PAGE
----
Over the turbulent course of the pandemic, the hospitality industry has been served a buffet-sized portion of uncertainty, confusion and just a side plate of workers, as the industry faces a labour crisis and mass staff shortages. This is due to a number of reasons; from workers simply not wanting to return, to those unable to re-join the workforce as a result of the virus and Brexit.
That said, reports state that with the reopening of the economy there has been a surge of younger workers returning to the hospitality and leisure sectors after furlough, but that doesn’t necessarily mean recovery will be a “quick-fix”. In fact, difficulties were expected to worsen following the 19th July Freedom Day, after hospitality businesses have been expected to fully reopen following months of trade restrictions and were running at roughly three-quarters of capacity to comply with social distancing measures.
Although the surge of interest in restaurants and bars reopening implies the industry will hit the ground running, reopening and recovery is something that needs to be treated with caution. This is why Business Minister, Paul Skully, has launched a new scheme; ‘The Hospitality Strategy’ to ensure England’s pubs, bars, restaurants and other hospitality venues can thrive in the long-term and adapt to accelerating consumer demands. The focus is on the 3 R’s: reopening, recovery and resilience. These new measures will also help the sector build back “better and greener from the pandemic”, which will involve business and university collaboration to boost innovation, and reduce waste and plastic consumption.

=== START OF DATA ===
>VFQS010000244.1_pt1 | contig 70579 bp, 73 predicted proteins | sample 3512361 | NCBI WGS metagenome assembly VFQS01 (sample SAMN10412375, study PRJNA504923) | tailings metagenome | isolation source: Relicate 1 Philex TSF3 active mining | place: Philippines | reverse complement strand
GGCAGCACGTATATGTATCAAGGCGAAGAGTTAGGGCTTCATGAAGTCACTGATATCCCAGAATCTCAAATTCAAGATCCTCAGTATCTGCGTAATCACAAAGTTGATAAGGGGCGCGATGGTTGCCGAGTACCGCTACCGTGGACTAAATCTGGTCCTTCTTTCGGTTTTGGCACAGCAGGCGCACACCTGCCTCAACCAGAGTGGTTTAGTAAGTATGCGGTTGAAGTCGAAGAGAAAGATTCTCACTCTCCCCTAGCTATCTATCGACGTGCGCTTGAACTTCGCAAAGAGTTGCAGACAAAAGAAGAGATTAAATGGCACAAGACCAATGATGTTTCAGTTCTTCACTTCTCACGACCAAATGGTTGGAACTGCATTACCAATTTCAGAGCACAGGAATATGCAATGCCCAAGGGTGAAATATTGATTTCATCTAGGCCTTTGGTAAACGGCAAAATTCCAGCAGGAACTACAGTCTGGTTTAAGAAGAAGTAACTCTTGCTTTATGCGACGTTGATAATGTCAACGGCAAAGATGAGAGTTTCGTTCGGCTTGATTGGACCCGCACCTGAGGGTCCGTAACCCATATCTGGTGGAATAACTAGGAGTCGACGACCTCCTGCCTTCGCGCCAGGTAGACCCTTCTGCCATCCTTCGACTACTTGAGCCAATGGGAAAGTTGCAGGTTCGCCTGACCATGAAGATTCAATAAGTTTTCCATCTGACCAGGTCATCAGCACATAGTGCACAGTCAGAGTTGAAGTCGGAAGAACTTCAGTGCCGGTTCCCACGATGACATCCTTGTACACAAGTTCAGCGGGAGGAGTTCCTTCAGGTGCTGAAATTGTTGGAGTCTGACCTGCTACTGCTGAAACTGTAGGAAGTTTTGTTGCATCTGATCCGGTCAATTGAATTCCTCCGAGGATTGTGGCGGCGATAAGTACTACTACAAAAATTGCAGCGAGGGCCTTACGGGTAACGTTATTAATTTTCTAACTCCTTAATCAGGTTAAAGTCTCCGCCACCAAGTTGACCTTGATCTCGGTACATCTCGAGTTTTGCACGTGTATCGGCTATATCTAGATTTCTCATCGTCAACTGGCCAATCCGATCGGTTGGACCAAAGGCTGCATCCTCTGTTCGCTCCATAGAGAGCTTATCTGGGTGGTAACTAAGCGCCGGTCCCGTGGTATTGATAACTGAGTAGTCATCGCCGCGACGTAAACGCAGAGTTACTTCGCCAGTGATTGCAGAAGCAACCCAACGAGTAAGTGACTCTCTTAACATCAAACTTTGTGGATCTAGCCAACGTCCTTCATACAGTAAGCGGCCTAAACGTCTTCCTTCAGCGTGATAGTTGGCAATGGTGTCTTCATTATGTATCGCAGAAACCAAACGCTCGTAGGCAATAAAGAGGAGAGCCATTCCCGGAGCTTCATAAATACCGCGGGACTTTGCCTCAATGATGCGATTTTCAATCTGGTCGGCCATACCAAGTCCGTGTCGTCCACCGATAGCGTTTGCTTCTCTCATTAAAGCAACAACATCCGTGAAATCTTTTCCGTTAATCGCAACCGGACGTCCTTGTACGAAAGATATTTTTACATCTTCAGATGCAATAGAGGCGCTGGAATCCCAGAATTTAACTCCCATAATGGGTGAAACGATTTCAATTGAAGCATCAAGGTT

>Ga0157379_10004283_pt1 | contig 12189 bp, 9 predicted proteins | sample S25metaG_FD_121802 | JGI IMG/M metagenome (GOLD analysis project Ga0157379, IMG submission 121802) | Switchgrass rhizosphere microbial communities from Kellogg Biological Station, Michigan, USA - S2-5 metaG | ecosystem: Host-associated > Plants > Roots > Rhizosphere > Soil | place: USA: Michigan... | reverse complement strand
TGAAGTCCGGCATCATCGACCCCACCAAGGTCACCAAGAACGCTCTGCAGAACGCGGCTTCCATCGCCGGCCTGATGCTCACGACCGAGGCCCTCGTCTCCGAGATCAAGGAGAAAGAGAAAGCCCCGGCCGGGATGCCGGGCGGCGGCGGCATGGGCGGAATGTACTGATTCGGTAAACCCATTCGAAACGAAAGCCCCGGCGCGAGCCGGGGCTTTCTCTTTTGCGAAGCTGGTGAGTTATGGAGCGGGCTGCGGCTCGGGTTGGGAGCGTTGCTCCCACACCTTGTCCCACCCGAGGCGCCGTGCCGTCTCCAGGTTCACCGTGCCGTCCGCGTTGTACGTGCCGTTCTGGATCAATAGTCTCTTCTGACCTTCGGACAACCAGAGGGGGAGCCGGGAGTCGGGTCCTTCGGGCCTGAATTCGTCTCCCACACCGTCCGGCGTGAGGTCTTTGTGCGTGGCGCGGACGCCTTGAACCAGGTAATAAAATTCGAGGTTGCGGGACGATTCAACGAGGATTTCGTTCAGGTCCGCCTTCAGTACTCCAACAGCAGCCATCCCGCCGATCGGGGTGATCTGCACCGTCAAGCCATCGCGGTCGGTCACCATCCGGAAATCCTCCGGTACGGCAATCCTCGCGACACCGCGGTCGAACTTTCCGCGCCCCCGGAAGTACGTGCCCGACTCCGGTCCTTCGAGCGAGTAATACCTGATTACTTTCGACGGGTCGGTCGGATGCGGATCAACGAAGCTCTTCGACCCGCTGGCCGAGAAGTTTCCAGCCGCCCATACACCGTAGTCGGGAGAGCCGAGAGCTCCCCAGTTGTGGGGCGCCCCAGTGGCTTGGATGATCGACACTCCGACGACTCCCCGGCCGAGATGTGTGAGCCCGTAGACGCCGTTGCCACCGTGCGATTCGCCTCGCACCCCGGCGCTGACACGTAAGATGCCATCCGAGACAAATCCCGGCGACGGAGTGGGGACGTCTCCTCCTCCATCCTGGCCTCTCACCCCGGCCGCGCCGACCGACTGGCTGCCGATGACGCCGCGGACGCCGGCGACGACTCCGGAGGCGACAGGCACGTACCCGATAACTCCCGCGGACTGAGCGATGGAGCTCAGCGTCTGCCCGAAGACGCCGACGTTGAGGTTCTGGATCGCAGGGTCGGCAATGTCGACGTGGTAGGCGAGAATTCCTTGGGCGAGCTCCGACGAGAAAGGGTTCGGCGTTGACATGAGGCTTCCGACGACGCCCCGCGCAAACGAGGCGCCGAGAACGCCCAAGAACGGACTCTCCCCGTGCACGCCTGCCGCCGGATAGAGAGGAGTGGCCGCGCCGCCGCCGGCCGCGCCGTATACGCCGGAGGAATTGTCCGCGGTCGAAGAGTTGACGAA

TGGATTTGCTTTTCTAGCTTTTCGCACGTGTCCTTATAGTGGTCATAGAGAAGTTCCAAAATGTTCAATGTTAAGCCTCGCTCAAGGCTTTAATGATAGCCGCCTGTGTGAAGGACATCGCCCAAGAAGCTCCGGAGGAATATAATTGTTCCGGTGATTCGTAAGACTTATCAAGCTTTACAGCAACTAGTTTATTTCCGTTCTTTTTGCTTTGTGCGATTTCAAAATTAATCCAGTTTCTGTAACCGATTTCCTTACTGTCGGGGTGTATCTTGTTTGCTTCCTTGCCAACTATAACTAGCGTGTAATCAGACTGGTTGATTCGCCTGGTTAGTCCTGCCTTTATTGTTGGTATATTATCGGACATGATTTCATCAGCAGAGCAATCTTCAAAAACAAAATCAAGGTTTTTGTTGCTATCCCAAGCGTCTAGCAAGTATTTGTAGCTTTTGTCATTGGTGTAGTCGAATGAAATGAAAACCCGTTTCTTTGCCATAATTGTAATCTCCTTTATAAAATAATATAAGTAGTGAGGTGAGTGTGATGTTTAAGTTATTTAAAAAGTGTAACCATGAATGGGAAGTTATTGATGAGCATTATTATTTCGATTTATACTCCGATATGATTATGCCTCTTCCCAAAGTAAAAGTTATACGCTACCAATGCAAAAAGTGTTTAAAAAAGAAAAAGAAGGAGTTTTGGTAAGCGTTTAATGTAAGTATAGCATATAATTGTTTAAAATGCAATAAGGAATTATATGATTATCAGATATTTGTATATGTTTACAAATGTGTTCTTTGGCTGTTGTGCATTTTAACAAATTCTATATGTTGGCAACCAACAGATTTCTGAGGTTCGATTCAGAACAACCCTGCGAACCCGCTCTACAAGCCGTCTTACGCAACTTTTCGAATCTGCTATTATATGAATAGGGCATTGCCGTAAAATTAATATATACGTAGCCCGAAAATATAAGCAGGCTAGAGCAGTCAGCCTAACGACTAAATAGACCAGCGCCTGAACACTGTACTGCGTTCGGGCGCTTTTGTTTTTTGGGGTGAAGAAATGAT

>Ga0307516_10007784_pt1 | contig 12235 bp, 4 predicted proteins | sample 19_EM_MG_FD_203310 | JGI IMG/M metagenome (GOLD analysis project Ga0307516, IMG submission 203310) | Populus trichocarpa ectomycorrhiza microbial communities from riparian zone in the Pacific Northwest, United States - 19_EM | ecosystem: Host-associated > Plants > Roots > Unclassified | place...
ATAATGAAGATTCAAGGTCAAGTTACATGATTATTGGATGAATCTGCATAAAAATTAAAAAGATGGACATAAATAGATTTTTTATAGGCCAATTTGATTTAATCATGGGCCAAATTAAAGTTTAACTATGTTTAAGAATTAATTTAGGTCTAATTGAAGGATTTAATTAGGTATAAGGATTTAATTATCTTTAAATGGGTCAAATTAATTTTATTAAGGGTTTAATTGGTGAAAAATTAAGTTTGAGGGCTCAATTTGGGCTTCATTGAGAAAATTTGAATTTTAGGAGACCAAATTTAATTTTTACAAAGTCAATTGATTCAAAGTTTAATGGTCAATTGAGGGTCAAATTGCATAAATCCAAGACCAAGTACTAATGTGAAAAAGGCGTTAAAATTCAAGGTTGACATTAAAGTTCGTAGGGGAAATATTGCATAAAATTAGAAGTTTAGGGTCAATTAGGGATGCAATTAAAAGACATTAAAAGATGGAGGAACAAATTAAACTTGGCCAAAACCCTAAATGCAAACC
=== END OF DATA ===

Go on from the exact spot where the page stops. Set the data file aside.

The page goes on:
Customers don’t just enjoy wining and dining for the sake of food alone, though. It’s the all-encompassing experience; from the breaking of bread between friends to the warm interactions with staff. Which is why the sector must prioritise its people first. After such confusion over the course of the “pingdemic”, businesses must proceed thoughtfully when incorporating structures that safeguard their people and streamline shift patterns.
Furlough set to defrost
As furlough draws to an end on the 30th of September, recent data from HM Revenue and Customs (HMRC) reports that in April 2020, under 1,650,000 employees in the hospitality sector were on furlough as businesses paused trading. This figure has since fallen to just under 590,000 employees furloughed at the end of May 2021, representing 25% of all furloughed employees.
Following an extended period of chaos, furloughing staff and then onboarding them back into the workplace was a tricky task for management, with little experience to draw upon. Going forward, management must check in regularly with employees and involve them in changes to procedure and accommodate shift changes. With clear, streamlined communication, leaders can clearly present the reasoning behind decision making processes. This sets the pillars for an inclusive culture whereby staff feel both heard, supported, and therefore more likely to feel a certain amount of loyalty and want to return to work rather than looking elsewhere.
Above all, whatever the outcome of furlough-related staffing decisions, it’s crucial that mutual respect and understanding between management and employees is the focus; it’s achieved through honest communication.
New safety policies, staff retention
Anyone with first-hand experience working in hospitality understands its fast-paced nature, with servers darting throughout the kitchen shouting orders and working in close proximity. This is perhaps an experience of the past, as businesses invest in safer working conditions. Now, although legal restrictions on social distancing have been lifted from the UK population, some businesses have kept certain procedures in place, for instance the wearing of facemasks.